If you require a home loan the shortness of the lease will be problematic. Discount the offer by the expected lease extension will cost if not already taken into account. If the current owner has owned the premises for at least twenty four months you could request that they commence the lease extension formalities and then assign it to you. An additional ninety years can be extended on to the existing lease term with a zero ground rent applied. You should consult your conveyancing solicitor concerning this matter.

I am attracted to a two maisonettes in Quinton both have about 50 years unexpired on the lease term. Do I need to be concerned?

There are no two ways about it. A leasehold flat in Quinton is a deteriorating asset as a result of the shortening lease. The closer the lease gets to its expiry date, the more it adversely affects the marketability of the premises. The majority of buyers and lenders, leases with less than 75 years become less and less marketable. On a more positive note, leaseholders can extend their leases by serving a Section 42 Notice. One stipulation is that they must have owned the premises for two years (unlike a Section 13 notice for purchasing the freehold, when leaseholders can participate from day one of ownership). When successful, they will have the right to an extension of 90 years to the current term and ground rent is effectively reduced to zero. Before moving forward with a purchase of premises with a short lease term remaining you should talk to a solicitor specialising in lease extensions and leasehold enfranchisement. We are are happy to put you in touch with Quinton conveyancing experts who will explain the options available to you during an initial telephone conversation free of charge. More often than not it is possible to negotiate informally with the freeholder to extend the lease. You may find he or she is happy to negotiate informally and willing to consider your offer straight off, without having to involve anyone else. This will save you time and money and it could help you reach a lower price on the lease. You need to ensure that any new terms represent good long-term value compared with the standard benefits of the Section 42 Notice and that onerous clauses are not inserted into any redrafting of the lease.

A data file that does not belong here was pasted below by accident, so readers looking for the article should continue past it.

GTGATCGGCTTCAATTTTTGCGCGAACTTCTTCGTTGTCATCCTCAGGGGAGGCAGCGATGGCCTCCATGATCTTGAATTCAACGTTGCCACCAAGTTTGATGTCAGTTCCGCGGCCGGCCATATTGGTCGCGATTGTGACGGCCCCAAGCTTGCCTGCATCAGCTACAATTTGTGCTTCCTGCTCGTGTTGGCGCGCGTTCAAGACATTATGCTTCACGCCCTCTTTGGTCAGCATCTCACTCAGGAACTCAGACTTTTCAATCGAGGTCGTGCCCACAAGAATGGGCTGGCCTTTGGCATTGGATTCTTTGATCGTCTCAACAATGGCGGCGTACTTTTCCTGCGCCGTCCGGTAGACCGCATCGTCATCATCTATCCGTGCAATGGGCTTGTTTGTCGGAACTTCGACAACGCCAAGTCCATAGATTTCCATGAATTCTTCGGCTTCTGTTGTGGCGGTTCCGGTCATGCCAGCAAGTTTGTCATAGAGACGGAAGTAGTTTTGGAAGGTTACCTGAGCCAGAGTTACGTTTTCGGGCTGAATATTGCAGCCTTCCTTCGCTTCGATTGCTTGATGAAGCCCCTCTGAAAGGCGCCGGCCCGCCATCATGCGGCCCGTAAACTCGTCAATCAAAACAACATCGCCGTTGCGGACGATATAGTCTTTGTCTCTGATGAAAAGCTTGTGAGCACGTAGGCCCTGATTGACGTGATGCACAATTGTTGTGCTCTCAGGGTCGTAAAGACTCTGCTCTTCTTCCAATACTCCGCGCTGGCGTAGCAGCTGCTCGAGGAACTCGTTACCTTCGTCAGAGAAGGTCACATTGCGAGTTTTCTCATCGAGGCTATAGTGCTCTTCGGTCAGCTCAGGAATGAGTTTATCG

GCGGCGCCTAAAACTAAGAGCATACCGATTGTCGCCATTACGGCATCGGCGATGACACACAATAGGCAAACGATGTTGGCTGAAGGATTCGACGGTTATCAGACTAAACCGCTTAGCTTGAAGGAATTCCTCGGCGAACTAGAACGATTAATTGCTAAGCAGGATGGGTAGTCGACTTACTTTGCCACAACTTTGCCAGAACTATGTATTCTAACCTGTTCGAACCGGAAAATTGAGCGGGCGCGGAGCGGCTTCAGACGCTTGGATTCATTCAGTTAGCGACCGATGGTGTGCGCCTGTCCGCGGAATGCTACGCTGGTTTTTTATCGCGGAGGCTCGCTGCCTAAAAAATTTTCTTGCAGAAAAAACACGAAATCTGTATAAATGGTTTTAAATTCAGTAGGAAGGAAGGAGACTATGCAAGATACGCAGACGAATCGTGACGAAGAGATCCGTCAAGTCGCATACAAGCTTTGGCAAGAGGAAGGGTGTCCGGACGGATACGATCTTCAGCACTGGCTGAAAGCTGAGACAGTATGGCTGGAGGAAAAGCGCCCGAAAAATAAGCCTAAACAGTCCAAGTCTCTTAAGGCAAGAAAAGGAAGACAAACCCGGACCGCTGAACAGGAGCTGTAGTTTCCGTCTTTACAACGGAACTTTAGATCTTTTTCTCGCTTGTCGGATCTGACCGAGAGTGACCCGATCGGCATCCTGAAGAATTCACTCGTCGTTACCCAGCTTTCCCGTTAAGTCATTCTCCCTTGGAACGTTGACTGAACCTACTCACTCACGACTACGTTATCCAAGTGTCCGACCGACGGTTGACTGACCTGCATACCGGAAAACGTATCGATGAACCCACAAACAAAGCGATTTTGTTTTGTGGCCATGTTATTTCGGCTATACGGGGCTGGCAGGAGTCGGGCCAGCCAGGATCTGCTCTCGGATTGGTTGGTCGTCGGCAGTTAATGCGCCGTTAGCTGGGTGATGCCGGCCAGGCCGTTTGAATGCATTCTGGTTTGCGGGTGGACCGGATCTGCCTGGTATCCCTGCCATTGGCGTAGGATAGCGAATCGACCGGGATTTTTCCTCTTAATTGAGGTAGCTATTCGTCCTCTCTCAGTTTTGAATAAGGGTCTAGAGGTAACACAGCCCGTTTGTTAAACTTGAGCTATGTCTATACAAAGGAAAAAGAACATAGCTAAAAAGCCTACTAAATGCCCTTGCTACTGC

I acquired a 2 bed flat in Quinton, conveyancing formalities finalised March 2002. Can you give me give me an indication of the likely cost of a lease extension? Similar flats in Quinton with an extended lease are worth £211,000. The ground rent is £45 invoiced annually. The lease runs out on 21st October 2089

With only 67 years left to run the likely cost is going to range between £10,500 and £12,000 as well as plus your own and the landlord's "reasonable" professional fees.

The figure that we have given is a general guide to costs for extending a lease, but we cannot give you a more accurate figure without more comprehensive due diligence. Do not use this information in tribunal or court proceedings. There are no doubt other concerns that need to be considered and clearly you want to be as accurate as possible in your negotiations. Neither should you take any other action placing reliance on this information without first getting professional advice.